I can’t name a character that won’t embarrass me later so I’ll reveal a bit more about the inspiration instead! I travel a lot and it seems like every airport has Fox News or CNN blasting into the gate areas. The song is about those talking heads transitioning from their serious news to banter and back again while suppressing their humanity. It’s my version of “Dirty Laundry.”
~Thanks. Now I’ve got Don Henley in my head, which is actually not such a bad thing. It always amazes me how news media can announce so many things in the same voice tone, as if all headlines are equivalent.
“Coming up next: The national debt tops sixteen trillion!!! And… Guess which Kardashian announces septuplets!!!”
It’s a little on the crazy side, especially when you consider which headline people would probably concern people more.
What’s next on the horizon for Hendrix?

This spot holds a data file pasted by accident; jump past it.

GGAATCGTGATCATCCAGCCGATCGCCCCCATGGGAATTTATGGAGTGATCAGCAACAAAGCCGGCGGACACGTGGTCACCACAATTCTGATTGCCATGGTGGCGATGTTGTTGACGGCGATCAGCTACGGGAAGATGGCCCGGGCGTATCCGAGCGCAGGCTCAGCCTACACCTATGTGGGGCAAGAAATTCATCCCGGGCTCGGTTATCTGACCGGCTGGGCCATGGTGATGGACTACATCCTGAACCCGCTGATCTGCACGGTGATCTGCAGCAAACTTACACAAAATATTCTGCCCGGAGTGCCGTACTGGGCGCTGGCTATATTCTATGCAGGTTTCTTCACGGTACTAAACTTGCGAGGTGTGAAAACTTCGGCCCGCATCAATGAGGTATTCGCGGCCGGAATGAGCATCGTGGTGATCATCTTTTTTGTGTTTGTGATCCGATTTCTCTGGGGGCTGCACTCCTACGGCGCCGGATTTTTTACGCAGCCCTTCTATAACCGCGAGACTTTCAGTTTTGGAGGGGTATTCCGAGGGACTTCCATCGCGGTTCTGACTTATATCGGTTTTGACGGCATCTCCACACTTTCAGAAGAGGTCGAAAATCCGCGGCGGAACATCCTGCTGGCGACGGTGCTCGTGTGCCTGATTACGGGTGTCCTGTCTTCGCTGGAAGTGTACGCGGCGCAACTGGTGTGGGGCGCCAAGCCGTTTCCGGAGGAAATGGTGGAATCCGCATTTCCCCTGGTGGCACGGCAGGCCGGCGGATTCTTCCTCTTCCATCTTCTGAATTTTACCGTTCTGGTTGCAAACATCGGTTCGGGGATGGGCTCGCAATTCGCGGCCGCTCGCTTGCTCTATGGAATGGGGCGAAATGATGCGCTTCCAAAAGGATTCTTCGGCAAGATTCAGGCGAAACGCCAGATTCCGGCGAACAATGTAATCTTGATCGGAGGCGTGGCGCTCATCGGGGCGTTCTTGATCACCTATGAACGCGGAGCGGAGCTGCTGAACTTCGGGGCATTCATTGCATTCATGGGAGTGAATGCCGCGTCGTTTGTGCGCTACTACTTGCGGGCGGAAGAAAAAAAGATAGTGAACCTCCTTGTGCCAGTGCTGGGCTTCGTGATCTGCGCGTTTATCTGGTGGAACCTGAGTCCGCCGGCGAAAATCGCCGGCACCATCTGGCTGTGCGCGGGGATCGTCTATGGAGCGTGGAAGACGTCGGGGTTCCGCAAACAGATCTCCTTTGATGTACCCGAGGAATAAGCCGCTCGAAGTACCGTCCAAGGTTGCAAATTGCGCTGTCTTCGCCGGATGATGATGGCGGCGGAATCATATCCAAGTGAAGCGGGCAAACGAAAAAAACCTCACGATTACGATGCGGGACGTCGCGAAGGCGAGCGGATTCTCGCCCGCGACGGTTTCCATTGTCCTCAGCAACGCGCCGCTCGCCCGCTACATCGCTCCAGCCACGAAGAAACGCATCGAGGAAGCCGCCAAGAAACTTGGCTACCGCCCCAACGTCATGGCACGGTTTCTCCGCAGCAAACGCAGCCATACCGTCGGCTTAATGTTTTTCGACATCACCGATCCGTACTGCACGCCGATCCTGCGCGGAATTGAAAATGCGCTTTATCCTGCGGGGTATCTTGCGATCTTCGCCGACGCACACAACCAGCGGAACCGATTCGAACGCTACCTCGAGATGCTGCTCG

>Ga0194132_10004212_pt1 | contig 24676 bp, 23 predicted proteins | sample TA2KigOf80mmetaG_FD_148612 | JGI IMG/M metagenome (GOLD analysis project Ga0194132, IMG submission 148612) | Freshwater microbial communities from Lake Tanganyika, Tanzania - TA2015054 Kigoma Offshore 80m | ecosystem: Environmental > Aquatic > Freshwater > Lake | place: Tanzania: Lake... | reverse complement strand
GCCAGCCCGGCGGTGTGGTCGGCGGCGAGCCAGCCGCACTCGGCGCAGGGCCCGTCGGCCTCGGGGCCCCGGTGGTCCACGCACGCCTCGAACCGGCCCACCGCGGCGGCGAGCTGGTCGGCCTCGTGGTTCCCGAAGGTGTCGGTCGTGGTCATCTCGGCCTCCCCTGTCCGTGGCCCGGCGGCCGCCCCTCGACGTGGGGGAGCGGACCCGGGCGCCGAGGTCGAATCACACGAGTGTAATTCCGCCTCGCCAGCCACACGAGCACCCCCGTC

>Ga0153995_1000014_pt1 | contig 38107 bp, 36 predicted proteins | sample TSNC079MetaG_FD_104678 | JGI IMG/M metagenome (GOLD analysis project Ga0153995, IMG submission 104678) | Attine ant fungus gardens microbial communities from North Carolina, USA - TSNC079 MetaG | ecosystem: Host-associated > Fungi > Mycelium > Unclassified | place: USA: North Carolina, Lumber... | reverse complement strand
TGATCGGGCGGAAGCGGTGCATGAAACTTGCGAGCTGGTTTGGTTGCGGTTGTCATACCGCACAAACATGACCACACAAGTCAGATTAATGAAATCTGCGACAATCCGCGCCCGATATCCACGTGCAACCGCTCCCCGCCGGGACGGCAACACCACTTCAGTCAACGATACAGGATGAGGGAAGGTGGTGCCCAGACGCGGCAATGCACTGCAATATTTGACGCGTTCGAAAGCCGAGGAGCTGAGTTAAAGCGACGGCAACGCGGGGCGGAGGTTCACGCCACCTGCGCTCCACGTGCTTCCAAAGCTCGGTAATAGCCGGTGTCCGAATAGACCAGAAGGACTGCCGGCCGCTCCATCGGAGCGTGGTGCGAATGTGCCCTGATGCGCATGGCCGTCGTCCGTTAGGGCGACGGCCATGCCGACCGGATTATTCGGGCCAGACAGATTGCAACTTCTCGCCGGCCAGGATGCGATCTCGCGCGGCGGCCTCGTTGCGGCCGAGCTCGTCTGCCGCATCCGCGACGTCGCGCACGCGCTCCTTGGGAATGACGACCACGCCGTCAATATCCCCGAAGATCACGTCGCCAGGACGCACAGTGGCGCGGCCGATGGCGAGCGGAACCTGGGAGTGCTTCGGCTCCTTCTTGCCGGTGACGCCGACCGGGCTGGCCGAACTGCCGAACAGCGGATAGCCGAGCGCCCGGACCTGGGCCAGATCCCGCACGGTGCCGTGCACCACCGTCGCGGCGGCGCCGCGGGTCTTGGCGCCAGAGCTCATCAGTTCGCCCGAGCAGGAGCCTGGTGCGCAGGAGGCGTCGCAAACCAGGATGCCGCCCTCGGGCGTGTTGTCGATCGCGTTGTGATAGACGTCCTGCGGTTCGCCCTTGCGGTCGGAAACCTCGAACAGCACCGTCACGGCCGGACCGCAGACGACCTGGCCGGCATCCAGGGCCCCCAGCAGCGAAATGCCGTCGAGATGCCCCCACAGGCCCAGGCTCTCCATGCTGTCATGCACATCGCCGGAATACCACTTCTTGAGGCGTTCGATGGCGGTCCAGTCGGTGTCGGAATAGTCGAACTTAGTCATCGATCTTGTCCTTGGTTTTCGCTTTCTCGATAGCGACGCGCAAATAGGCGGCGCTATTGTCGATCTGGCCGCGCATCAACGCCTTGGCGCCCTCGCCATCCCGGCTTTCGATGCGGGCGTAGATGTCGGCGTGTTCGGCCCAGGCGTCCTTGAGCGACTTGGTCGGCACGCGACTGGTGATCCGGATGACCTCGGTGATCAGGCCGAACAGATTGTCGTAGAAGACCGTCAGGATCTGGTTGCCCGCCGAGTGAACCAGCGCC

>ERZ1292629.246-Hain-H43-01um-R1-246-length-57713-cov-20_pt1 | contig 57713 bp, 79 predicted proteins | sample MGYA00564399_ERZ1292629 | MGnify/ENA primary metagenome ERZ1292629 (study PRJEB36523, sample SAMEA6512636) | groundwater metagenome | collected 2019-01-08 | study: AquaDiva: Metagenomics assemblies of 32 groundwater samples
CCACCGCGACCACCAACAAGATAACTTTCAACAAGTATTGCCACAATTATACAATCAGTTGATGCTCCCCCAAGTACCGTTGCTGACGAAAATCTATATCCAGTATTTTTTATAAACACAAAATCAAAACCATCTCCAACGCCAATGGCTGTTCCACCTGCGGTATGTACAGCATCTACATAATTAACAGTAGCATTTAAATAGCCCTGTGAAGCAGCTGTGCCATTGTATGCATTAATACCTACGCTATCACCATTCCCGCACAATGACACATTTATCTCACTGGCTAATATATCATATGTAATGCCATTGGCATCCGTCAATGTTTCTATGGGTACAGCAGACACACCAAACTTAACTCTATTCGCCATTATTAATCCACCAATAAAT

I have a couple of videos I’m trying to wrap up for this EP. One is a cut-paper stop-motion animation so it’s taking longer than planned but I think it will be worth it. I’ve also started work on a new album inspired by these “New English” as I call them. I’m a transplant to New England so I’m still sizing up this place. I’m exploring the idea that geography and “sense of place” has a profound impact on the art you create.
From the Boston area I can point to Galaxie 500, Pixies, Throwing Muses, Swirlies and say that they had a “New English” sound. So the new record will sound New English, I hope. I’m planning to finish it by next Fall.
~I love the idea of the animation video. I’ve done slideshows set to music and the time that goes into them is always way longer than you expect, but once you’re finished, you have it forever. It’s worth it.